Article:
Tips for traveling with breastmilk

Tips for traveling with breastmilk

Ah, air travel with breastmilk - intimidating? Yes! Impossible? No! Especially with our step-by-step guide below. Read on to learn more. 

The details:

  • Formula, breast milk, toddler drinks and baby food/pouches are considered medically necessary liquids and are allowed in your carry-on bag.
  • These items are not subject to the 3.4 ounce (100 milliliter) maximum liquid allowance and you’re also permitted to bring ice packs and/or ice to keep your milk cold.

What you will need to pack:

  • A lightweight cooler large enough to hold your milk and cooling devices.
  • If you have access to a freezer during your trip, opt for a high quality ice pack (preferred over a gel style pack as they tend to stay cold longer).
  • If you do not have access to a freezer, you can fill a plastic bag with ice. If your ice starts melting before you go through security, replace with fresh ice at the airport. You can also ask your flight attendant to replace your ice on long flights.
  • A printout of the TSA guidelines for traveling with milk so you can reference them if need be and the number for the “TSA Cares Helpline.”
  • Your baby is not required to be present for you to travel with the above items in your carry-on.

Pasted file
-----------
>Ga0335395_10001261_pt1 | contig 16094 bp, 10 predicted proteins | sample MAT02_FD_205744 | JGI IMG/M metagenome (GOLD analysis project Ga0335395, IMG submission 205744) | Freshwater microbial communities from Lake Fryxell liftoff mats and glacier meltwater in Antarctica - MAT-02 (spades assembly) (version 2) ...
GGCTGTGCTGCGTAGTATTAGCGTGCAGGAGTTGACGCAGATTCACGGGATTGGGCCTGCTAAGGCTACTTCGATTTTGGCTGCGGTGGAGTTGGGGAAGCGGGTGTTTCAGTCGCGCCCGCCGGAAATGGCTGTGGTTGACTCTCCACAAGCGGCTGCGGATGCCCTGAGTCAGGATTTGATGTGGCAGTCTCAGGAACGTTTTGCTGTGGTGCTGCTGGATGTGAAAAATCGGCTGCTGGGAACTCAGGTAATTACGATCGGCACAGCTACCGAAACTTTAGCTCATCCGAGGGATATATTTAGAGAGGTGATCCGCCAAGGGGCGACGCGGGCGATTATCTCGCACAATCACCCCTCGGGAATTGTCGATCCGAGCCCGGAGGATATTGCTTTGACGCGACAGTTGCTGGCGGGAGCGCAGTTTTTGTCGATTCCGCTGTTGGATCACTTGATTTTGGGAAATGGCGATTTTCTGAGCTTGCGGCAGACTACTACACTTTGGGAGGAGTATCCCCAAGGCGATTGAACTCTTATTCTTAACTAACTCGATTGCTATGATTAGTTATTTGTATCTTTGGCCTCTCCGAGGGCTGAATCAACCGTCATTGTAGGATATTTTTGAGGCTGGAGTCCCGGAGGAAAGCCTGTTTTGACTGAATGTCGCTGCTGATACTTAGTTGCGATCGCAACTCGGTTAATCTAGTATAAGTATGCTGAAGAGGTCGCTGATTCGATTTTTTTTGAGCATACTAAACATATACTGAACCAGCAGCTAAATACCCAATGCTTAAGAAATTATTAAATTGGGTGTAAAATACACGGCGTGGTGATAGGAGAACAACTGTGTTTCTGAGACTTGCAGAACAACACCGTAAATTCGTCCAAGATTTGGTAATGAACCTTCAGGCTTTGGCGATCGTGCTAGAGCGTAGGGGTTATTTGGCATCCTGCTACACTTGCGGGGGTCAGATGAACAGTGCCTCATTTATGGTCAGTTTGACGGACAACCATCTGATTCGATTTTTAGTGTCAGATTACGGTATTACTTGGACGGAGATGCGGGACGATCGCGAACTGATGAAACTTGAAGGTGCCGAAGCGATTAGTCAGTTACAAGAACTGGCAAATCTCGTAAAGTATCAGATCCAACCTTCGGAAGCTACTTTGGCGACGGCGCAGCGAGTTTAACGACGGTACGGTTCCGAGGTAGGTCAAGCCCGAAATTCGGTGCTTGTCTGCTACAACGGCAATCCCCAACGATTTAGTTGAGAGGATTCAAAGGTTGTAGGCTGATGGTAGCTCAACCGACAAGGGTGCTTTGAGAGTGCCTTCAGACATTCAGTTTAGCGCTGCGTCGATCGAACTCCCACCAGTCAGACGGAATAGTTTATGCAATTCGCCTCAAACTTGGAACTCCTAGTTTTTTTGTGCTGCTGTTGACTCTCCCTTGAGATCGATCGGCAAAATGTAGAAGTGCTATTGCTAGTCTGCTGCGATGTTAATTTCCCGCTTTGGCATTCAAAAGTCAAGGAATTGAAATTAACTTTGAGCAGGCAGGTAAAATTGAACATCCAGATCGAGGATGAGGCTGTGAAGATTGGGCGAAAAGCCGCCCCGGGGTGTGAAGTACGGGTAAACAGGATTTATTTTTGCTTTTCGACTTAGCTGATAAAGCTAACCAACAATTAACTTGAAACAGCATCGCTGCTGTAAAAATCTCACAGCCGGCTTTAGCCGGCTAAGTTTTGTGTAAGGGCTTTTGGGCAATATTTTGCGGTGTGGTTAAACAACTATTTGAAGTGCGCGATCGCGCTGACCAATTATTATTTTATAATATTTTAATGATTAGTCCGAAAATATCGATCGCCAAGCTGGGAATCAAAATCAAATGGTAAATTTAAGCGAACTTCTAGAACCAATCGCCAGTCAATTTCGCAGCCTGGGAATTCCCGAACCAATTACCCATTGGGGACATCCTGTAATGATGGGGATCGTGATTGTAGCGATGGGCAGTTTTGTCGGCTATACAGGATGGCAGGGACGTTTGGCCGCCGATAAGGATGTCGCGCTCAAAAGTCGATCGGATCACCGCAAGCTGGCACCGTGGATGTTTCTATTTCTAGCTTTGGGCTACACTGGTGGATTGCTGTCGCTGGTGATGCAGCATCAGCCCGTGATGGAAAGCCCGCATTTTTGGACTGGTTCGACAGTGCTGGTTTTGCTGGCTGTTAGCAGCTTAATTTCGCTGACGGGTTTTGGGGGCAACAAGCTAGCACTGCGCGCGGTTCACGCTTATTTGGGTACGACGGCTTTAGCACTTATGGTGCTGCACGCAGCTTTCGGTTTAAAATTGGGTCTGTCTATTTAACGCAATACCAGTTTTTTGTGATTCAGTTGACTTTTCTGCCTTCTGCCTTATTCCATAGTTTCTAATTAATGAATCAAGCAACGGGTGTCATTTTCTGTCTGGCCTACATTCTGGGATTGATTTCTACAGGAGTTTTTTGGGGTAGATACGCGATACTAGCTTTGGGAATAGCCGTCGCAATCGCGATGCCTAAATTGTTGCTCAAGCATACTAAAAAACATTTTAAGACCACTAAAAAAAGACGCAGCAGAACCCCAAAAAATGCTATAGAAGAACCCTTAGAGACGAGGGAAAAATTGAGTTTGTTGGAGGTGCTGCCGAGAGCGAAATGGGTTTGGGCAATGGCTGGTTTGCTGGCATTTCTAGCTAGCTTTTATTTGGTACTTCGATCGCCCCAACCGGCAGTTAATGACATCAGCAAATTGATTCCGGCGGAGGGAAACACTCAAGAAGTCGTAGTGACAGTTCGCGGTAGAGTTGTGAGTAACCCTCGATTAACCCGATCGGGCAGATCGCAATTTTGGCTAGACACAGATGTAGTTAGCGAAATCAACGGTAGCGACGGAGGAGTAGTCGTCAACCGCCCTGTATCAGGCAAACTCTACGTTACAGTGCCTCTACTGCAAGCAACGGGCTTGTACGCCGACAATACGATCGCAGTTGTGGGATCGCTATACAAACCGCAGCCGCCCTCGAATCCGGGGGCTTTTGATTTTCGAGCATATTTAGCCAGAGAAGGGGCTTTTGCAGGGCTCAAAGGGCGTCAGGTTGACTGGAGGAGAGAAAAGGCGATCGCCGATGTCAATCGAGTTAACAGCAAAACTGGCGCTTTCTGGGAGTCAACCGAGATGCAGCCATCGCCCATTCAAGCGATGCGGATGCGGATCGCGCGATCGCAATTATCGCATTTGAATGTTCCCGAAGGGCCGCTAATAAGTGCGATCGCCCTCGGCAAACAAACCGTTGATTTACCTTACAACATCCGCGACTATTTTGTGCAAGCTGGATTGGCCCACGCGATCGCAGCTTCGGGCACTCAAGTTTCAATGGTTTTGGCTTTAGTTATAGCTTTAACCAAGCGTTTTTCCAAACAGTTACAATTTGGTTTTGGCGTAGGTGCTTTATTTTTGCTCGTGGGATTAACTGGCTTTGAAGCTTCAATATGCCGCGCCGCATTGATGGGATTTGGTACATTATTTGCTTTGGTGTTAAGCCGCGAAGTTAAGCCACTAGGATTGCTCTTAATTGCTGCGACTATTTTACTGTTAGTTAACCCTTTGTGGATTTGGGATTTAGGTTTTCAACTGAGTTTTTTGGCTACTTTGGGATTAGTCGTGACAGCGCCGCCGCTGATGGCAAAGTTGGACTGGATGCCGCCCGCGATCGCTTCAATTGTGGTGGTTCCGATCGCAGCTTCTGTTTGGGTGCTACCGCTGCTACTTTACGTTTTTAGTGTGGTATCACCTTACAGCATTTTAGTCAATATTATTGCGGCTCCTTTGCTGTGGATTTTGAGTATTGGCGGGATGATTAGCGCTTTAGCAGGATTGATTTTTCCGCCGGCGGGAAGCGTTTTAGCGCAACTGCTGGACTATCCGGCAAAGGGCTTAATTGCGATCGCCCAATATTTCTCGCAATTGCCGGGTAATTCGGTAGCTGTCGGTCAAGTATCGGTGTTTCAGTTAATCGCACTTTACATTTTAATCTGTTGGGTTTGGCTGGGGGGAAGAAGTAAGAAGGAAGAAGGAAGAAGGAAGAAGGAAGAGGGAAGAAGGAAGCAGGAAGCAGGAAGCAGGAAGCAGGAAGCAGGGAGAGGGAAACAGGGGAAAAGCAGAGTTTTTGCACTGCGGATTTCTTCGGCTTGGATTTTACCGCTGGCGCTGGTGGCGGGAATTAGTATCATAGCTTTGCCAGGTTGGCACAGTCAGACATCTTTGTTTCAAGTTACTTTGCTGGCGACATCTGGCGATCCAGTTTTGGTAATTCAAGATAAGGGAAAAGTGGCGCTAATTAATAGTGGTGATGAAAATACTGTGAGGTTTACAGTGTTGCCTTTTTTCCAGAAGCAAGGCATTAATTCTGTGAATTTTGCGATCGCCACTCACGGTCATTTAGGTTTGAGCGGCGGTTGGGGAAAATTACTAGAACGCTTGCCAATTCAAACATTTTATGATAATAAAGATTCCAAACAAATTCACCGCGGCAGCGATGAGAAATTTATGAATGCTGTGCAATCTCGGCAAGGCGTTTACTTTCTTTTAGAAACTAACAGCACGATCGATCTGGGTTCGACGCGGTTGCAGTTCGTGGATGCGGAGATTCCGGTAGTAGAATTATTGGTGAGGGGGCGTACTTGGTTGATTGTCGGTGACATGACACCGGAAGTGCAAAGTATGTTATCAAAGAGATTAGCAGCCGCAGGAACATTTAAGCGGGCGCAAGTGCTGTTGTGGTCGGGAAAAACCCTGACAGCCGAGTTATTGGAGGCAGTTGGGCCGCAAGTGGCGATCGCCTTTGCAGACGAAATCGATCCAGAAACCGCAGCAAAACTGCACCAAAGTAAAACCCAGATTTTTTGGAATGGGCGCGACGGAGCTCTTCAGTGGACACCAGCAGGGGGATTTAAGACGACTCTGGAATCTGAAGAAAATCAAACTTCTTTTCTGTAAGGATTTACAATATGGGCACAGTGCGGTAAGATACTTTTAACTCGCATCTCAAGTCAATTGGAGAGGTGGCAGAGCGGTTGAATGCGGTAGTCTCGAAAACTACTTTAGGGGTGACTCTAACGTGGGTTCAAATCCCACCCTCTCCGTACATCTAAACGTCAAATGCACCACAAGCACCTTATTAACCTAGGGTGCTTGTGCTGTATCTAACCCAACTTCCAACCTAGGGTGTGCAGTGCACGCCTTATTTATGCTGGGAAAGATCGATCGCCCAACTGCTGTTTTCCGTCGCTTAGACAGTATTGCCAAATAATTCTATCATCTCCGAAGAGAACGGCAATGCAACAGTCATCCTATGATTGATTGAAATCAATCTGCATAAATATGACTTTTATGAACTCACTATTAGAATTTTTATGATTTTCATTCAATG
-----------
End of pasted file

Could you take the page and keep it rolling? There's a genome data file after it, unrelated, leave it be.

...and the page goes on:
When you are at security screening: 

  • Let the TSA agent know that you are traveling breastmilk, ice packs and/or ice.
  • These items will have to be screened separately. Pro tip: keep your breastmilk bags in clear gallon bags so you can pull them out of the cooler easily. 
  • Pumped milk does not need to be x-rayed or opened, but the agent might request to swab the outside of a container and order additional screening measures. Be sure to remind them to change their gloves before handling.
  • If the agent tells you you have to dump out your milk, reach out to the TSA Cares Helpline at 1-855-787-2227 for assistance.

A few notes:

  • These guidelines are for domestic travel within the US. For international travel, different countries might have different guidelines, so we suggest researching their specific requirements beforehand. It can also be helpful to translate the word “breastmilk” into that country’s language so that you can inform the agent at security. 

As you can see, traveling with breastmilk can be a trip in and of itself, but if you’re looking to simplify things, mothership milk has got you. Just toss your packets of freeze dried breastmilk powder into your carry-on (as it weighs about 87% less than frozen milk does and requires no freezing or refrigeration) and be on your way. 

Bon voyage!

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